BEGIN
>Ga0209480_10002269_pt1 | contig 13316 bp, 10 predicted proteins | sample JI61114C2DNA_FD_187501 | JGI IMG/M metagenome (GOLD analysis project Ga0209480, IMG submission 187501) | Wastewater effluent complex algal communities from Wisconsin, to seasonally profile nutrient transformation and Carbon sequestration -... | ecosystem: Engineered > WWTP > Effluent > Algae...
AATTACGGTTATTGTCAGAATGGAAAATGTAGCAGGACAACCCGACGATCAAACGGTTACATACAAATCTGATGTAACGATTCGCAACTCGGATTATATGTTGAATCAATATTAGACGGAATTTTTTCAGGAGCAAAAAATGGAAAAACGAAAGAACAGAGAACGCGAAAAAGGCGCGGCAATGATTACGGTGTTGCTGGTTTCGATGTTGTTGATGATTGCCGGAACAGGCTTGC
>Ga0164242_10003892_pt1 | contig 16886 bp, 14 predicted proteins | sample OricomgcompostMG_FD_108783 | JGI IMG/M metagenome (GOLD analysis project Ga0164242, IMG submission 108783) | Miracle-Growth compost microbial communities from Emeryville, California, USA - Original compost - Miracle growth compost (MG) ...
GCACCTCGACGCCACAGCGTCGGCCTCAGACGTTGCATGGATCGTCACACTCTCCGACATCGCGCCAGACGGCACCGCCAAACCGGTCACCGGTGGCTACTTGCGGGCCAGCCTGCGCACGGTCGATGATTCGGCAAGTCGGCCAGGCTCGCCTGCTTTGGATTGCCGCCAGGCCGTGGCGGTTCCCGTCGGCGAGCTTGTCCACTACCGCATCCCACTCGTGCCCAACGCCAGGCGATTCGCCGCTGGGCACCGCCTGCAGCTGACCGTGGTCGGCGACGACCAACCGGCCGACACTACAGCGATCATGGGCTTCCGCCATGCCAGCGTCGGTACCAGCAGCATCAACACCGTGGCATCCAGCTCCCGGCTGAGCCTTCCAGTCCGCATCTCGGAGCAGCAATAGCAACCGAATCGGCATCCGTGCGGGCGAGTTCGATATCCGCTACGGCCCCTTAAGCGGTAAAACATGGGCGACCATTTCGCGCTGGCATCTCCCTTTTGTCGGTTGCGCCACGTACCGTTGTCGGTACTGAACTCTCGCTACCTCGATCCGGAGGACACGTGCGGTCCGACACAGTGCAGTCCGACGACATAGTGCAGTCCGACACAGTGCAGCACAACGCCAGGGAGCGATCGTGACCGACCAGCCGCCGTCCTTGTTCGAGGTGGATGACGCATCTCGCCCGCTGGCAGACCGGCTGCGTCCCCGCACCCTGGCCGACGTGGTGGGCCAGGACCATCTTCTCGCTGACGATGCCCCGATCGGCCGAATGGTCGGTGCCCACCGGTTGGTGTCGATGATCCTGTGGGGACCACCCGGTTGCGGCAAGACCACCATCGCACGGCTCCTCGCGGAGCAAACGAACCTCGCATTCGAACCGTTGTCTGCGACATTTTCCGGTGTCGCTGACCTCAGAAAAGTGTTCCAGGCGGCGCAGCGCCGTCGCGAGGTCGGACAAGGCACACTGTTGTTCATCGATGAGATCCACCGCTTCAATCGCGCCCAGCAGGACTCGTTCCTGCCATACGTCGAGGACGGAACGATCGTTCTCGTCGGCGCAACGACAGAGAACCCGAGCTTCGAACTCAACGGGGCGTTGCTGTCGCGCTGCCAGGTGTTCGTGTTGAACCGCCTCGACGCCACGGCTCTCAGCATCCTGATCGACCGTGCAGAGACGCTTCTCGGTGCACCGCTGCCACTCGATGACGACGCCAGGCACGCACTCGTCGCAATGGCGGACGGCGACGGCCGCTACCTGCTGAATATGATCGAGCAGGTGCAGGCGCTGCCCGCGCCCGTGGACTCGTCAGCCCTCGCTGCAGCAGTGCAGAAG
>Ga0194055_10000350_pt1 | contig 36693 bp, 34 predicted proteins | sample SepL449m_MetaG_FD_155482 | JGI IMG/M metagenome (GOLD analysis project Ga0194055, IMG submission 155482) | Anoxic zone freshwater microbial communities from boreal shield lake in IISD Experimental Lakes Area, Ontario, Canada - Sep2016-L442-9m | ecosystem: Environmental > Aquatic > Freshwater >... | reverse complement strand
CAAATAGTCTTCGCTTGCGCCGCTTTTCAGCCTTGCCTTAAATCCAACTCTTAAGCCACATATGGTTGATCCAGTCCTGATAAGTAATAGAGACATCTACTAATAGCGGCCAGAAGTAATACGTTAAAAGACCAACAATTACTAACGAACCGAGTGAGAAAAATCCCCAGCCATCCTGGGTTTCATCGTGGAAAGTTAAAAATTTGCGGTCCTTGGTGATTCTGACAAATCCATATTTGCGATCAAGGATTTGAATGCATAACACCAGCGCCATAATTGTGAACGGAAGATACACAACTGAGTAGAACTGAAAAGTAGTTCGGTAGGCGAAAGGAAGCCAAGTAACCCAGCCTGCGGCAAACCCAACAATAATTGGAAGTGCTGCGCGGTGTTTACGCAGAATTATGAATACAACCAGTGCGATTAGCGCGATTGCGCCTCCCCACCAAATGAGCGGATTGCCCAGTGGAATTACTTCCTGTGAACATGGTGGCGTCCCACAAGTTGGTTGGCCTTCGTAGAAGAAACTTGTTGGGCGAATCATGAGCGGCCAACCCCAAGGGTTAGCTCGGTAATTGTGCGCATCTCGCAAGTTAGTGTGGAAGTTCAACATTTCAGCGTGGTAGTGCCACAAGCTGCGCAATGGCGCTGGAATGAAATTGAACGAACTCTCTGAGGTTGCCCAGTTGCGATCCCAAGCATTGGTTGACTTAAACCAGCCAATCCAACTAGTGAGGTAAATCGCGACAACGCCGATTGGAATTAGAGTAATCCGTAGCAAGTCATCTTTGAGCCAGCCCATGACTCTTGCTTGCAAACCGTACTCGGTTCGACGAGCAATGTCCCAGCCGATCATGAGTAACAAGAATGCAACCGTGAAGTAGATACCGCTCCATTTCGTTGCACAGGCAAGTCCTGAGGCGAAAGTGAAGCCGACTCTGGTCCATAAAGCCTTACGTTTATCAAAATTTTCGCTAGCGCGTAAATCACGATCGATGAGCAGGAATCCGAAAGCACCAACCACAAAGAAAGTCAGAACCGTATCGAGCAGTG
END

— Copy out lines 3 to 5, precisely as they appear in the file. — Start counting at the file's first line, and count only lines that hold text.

>Ga0164242_10003892_pt1 | contig 16886 bp, 14 predicted proteins | sample OricomgcompostMG_FD_108783 | JGI IMG/M metagenome (GOLD analysis project Ga0164242, IMG submission 108783) | Miracle-Growth compost microbial communities from Emeryville, California, USA - Original compost - Miracle growth compost (MG) ...
GCACCTCGACGCCACAGCGTCGGCCTCAGACGTTGCATGGATCGTCACACTCTCCGACATCGCGCCAGACGGCACCGCCAAACCGGTCACCGGTGGCTACTTGCGGGCCAGCCTGCGCACGGTCGATGATTCGGCAAGTCGGCCAGGCTCGCCTGCTTTGGATTGCCGCCAGGCCGTGGCGGTTCCCGTCGGCGAGCTTGTCCACTACCGCATCCCACTCGTGCCCAACGCCAGGCGATTCGCCGCTGGGCACCGCCTGCAGCTGACCGTGGTCGGCGACGACCAACCGGCCGACACTACAGCGATCATGGGCTTCCGCCATGCCAGCGTCGGTACCAGCAGCATCAACACCGTGGCATCCAGCTCCCGGCTGAGCCTTCCAGTCCGCATCTCGGAGCAGCAATAGCAACCGAATCGGCATCCGTGCGGGCGAGTTCGATATCCGCTACGGCCCCTTAAGCGGTAAAACATGGGCGACCATTTCGCGCTGGCATCTCCCTTTTGTCGGTTGCGCCACGTACCGTTGTCGGTACTGAACTCTCGCTACCTCGATCCGGAGGACACGTGCGGTCCGACACAGTGCAGTCCGACGACATAGTGCAGTCCGACACAGTGCAGCACAACGCCAGGGAGCGATCGTGACCGACCAGCCGCCGTCCTTGTTCGAGGTGGATGACGCATCTCGCCCGCTGGCAGACCGGCTGCGTCCCCGCACCCTGGCCGACGTGGTGGGCCAGGACCATCTTCTCGCTGACGATGCCCCGATCGGCCGAATGGTCGGTGCCCACCGGTTGGTGTCGATGATCCTGTGGGGACCACCCGGTTGCGGCAAGACCACCATCGCACGGCTCCTCGCGGAGCAAACGAACCTCGCATTCGAACCGTTGTCTGCGACATTTTCCGGTGTCGCTGACCTCAGAAAAGTGTTCCAGGCGGCGCAGCGCCGTCGCGAGGTCGGACAAGGCACACTGTTGTTCATCGATGAGATCCACCGCTTCAATCGCGCCCAGCAGGACTCGTTCCTGCCATACGTCGAGGACGGAACGATCGTTCTCGTCGGCGCAACGACAGAGAACCCGAGCTTCGAACTCAACGGGGCGTTGCTGTCGCGCTGCCAGGTGTTCGTGTTGAACCGCCTCGACGCCACGGCTCTCAGCATCCTGATCGACCGTGCAGAGACGCTTCTCGGTGCACCGCTGCCACTCGATGACGACGCCAGGCACGCACTCGTCGCAATGGCGGACGGCGACGGCCGCTACCTGCTGAATATGATCGAGCAGGTGCAGGCGCTGCCCGCGCCCGTGGACTCGTCAGCCCTCGCTGCAGCAGTGCAGAAG
>Ga0194055_10000350_pt1 | contig 36693 bp, 34 predicted proteins | sample SepL449m_MetaG_FD_155482 | JGI IMG/M metagenome (GOLD analysis project Ga0194055, IMG submission 155482) | Anoxic zone freshwater microbial communities from boreal shield lake in IISD Experimental Lakes Area, Ontario, Canada - Sep2016-L442-9m | ecosystem: Environmental > Aquatic > Freshwater >... | reverse complement strand